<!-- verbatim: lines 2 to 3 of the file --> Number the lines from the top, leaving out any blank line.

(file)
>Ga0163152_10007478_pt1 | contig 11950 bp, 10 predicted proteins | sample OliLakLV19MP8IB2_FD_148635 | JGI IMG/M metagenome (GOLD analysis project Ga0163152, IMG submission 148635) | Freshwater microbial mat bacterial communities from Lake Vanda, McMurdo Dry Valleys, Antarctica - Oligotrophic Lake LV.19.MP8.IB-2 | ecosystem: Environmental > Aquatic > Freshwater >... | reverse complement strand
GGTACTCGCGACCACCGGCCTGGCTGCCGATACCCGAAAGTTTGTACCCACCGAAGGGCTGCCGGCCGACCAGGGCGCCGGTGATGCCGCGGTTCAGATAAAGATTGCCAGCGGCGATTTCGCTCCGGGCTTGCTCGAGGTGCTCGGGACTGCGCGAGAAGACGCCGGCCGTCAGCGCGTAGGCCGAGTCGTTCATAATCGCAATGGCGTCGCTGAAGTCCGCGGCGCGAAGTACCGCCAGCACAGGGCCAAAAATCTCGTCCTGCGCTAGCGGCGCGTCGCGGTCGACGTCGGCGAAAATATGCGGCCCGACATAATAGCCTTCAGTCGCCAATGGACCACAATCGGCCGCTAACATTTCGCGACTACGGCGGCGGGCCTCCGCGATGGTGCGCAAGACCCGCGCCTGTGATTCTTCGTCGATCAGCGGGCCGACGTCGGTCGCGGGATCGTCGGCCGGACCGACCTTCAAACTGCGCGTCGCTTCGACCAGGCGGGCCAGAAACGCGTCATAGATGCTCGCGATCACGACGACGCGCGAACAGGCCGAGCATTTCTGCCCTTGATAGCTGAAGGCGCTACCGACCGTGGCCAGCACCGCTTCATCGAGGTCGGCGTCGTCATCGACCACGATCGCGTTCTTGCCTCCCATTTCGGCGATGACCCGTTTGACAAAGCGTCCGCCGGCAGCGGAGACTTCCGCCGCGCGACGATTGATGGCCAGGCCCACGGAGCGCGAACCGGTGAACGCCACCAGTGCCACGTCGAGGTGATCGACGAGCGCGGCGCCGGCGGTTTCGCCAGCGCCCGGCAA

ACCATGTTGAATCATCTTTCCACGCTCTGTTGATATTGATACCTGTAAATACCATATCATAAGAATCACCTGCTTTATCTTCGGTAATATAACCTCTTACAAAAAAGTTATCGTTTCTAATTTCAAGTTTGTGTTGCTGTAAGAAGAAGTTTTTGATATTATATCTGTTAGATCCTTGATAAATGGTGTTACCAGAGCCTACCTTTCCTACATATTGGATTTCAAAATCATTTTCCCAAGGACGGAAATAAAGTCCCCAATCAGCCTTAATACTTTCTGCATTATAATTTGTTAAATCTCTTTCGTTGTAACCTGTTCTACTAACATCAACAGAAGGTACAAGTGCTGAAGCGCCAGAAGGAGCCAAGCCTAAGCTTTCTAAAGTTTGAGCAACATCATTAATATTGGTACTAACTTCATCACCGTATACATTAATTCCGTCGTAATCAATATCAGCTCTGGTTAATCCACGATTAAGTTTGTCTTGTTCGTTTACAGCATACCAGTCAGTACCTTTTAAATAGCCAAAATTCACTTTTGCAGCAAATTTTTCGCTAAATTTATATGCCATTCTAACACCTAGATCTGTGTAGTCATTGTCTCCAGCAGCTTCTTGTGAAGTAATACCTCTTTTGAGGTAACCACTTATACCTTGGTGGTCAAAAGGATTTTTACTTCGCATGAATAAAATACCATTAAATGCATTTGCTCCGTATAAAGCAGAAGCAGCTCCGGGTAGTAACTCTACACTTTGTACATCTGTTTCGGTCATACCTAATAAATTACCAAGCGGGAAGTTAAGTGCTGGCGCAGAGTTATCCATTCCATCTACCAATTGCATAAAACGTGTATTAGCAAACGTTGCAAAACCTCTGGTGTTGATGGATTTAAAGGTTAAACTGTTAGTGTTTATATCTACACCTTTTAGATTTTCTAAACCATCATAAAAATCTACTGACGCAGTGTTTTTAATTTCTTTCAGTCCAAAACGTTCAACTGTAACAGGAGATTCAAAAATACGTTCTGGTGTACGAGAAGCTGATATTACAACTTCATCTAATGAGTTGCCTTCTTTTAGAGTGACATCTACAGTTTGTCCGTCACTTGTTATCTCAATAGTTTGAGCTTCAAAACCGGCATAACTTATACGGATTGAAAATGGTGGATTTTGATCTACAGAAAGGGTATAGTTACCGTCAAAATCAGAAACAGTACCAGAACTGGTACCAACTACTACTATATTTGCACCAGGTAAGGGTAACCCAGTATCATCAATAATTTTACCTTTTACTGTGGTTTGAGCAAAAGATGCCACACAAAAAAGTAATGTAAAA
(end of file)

GGTACTCGCGACCACCGGCCTGGCTGCCGATACCCGAAAGTTTGTACCCACCGAAGGGCTGCCGGCCGACCAGGGCGCCGGTGATGCCGCGGTTCAGATAAAGATTGCCAGCGGCGATTTCGCTCCGGGCTTGCTCGAGGTGCTCGGGACTGCGCGAGAAGACGCCGGCCGTCAGCGCGTAGGCCGAGTCGTTCATAATCGCAATGGCGTCGCTGAAGTCCGCGGCGCGAAGTACCGCCAGCACAGGGCCAAAAATCTCGTCCTGCGCTAGCGGCGCGTCGCGGTCGACGTCGGCGAAAATATGCGGCCCGACATAATAGCCTTCAGTCGCCAATGGACCACAATCGGCCGCTAACATTTCGCGACTACGGCGGCGGGCCTCCGCGATGGTGCGCAAGACCCGCGCCTGTGATTCTTCGTCGATCAGCGGGCCGACGTCGGTCGCGGGATCGTCGGCCGGACCGACCTTCAAACTGCGCGTCGCTTCGACCAGGCGGGCCAGAAACGCGTCATAGATGCTCGCGATCACGACGACGCGCGAACAGGCCGAGCATTTCTGCCCTTGATAGCTGAAGGCGCTACCGACCGTGGCCAGCACCGCTTCATCGAGGTCGGCGTCGTCATCGACCACGATCGCGTTCTTGCCTCCCATTTCGGCGATGACCCGTTTGACAAAGCGTCCGCCGGCAGCGGAGACTTCCGCCGCGCGACGATTGATGGCCAGGCCCACGGAGCGCGAACCGGTGAACGCCACCAGTGCCACGTCGAGGTGATCGACGAGCGCGGCGCCGGCGGTTTCGCCAGCGCCCGGCAA

ACCATGTTGAATCATCTTTCCACGCTCTGTTGATATTGATACCTGTAAATACCATATCATAAGAATCACCTGCTTTATCTTCGGTAATATAACCTCTTACAAAAAAGTTATCGTTTCTAATTTCAAGTTTGTGTTGCTGTAAGAAGAAGTTTTTGATATTATATCTGTTAGATCCTTGATAAATGGTGTTACCAGAGCCTACCTTTCCTACATATTGGATTTCAAAATCATTTTCCCAAGGACGGAAATAAAGTCCCCAATCAGCCTTAATACTTTCTGCATTATAATTTGTTAAATCTCTTTCGTTGTAACCTGTTCTACTAACATCAACAGAAGGTACAAGTGCTGAAGCGCCAGAAGGAGCCAAGCCTAAGCTTTCTAAAGTTTGAGCAACATCATTAATATTGGTACTAACTTCATCACCGTATACATTAATTCCGTCGTAATCAATATCAGCTCTGGTTAATCCACGATTAAGTTTGTCTTGTTCGTTTACAGCATACCAGTCAGTACCTTTTAAATAGCCAAAATTCACTTTTGCAGCAAATTTTTCGCTAAATTTATATGCCATTCTAACACCTAGATCTGTGTAGTCATTGTCTCCAGCAGCTTCTTGTGAAGTAATACCTCTTTTGAGGTAACCACTTATACCTTGGTGGTCAAAAGGATTTTTACTTCGCATGAATAAAATACCATTAAATGCATTTGCTCCGTATAAAGCAGAAGCAGCTCCGGGTAGTAACTCTACACTTTGTACATCTGTTTCGGTCATACCTAATAAATTACCAAGCGGGAAGTTAAGTGCTGGCGCAGAGTTATCCATTCCATCTACCAATTGCATAAAACGTGTATTAGCAAACGTTGCAAAACCTCTGGTGTTGATGGATTTAAAGGTTAAACTGTTAGTGTTTATATCTACACCTTTTAGATTTTCTAAACCATCATAAAAATCTACTGACGCAGTGTTTTTAATTTCTTTCAGTCCAAAACGTTCAACTGTAACAGGAGATTCAAAAATACGTTCTGGTGTACGAGAAGCTGATATTACAACTTCATCTAATGAGTTGCCTTCTTTTAGAGTGACATCTACAGTTTGTCCGTCACTTGTTATCTCAATAGTTTGAGCTTCAAAACCGGCATAACTTATACGGATTGAAAATGGTGGATTTTGATCTACAGAAAGGGTATAGTTACCGTCAAAATCAGAAACAGTACCAGAACTGGTACCAACTACTACTATATTTGCACCAGGTAAGGGTAACCCAGTATCATCAATAATTTTACCTTTTACTGTGGTTTGAGCAAAAGATGCCACACAAAAAAGTAATGTAAAA